Recent DNA testing has been conducted on a set of ancient elongated Peruvian skulls that have baffled researchers for decades, due to their unusual shape and size. While the DNA testing is not complete, the results seem to indicate that the individuals they originally belonged to were not human.
First excavated by Peruvian archaeologist Julio Tello in 1928, the Paracas skulls were found in an extensive necropolis under Peru’s Paracas Desert, and are believed to be around 3,000 years old. The skulls have perplexed researchers ever since their discovery: while they appear to be the product of ordinary artificial cranial deformation, the Paracas skulls are 25% larger and 60% heavier than an ordinary human skull. Cranial deformation, a practice still carried out today by some cultures, can only change the shape of the skull, and cannot increase it’s volume, as is the case with the Paracas skulls.
The DNA testing was conducted by an anonymous laboratory, with the preliminary results having been announced by the Paracas Museum of History’s director, Brien Foerster. Tissue samples were taken from the skulls’ hair, skin, teeth, and cranial bones.
"It had mtDNA (mitochondrial DNA) with mutations unknown in any human, primate, or animal known so far. But a few fragments I was able to sequence from this sample indicate that if these mutations will hold we are dealing with a new human-like creature, very distant from Homo sapiens, Neanderthals, and Denisovans," reports Foerster.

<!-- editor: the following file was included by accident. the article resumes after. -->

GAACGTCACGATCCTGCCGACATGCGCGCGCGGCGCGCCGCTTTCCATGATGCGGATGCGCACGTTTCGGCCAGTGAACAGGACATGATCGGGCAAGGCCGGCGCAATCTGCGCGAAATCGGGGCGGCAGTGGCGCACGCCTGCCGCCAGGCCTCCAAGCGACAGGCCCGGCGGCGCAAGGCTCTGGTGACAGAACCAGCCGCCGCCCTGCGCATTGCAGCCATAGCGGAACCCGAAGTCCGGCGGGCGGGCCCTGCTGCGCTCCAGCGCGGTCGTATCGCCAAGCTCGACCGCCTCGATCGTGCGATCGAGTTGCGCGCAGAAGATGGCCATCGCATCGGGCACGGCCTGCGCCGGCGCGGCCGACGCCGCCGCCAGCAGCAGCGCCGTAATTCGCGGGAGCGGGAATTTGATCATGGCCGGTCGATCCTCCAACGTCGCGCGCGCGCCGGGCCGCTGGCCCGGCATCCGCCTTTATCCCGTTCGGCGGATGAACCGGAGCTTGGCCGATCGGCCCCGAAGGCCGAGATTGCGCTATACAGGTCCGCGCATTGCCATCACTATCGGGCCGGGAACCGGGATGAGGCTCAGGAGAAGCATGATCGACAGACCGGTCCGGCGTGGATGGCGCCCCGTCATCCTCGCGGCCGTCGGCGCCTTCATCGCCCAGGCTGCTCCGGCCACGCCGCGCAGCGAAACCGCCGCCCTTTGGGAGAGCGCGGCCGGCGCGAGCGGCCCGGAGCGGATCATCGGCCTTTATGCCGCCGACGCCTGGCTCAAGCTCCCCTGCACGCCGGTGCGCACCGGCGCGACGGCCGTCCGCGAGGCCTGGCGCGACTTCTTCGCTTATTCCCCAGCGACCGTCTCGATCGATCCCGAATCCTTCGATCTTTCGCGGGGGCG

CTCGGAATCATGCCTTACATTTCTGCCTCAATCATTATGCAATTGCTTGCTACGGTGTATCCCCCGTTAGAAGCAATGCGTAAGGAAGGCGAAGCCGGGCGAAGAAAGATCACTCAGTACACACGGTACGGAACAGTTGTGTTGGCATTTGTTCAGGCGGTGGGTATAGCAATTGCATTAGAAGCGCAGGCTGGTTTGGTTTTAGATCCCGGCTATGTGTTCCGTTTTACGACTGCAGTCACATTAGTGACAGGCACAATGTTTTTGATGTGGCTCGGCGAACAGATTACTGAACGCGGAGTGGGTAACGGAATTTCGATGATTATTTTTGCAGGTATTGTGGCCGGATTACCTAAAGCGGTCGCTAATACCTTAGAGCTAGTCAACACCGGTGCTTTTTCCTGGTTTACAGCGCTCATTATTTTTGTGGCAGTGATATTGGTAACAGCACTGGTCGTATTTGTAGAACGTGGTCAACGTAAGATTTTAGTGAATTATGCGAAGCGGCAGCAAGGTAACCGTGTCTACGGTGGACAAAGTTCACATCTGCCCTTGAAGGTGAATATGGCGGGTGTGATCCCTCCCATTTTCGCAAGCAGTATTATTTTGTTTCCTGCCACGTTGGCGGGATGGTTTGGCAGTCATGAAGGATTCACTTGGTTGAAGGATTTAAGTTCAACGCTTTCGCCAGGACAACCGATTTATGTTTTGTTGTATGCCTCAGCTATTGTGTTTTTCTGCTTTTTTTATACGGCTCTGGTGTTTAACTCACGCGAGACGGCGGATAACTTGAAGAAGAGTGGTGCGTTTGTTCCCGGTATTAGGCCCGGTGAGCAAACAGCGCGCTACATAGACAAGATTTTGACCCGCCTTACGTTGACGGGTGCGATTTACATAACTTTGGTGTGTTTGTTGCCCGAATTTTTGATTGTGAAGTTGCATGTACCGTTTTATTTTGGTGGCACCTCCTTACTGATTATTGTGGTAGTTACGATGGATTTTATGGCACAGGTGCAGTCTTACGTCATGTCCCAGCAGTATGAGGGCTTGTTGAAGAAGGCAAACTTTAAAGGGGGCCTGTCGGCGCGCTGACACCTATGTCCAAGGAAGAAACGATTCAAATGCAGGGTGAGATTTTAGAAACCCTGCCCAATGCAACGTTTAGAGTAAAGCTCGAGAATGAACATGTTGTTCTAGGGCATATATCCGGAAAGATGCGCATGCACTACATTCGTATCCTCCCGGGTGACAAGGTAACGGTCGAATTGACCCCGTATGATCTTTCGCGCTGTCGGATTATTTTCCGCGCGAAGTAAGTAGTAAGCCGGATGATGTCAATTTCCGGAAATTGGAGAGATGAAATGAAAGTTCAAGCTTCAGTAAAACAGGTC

"According to reports, the individuals from the Paracas skulls were so biologically different that it would have been impossible from humans and them to ‘interbreed’. “I am not sure it will even fit into the known evolutionary tree.”
While there is a great deal of speculation circulating on the internet that these results mean that the skulls are extraterrestrial in origin, caution must be exercised in this regard, as there is no way to currently ascertain whether or not these individuals, or their ancestors, originated from off planet. These results simply mean that their DNA does not match ones from known humans, and may be a genetic offshoot that existed in parallel with modern humans. These results are also preliminary, and Foerster hopes to raise the funds to have the full genome of these skulls sequenced in the future.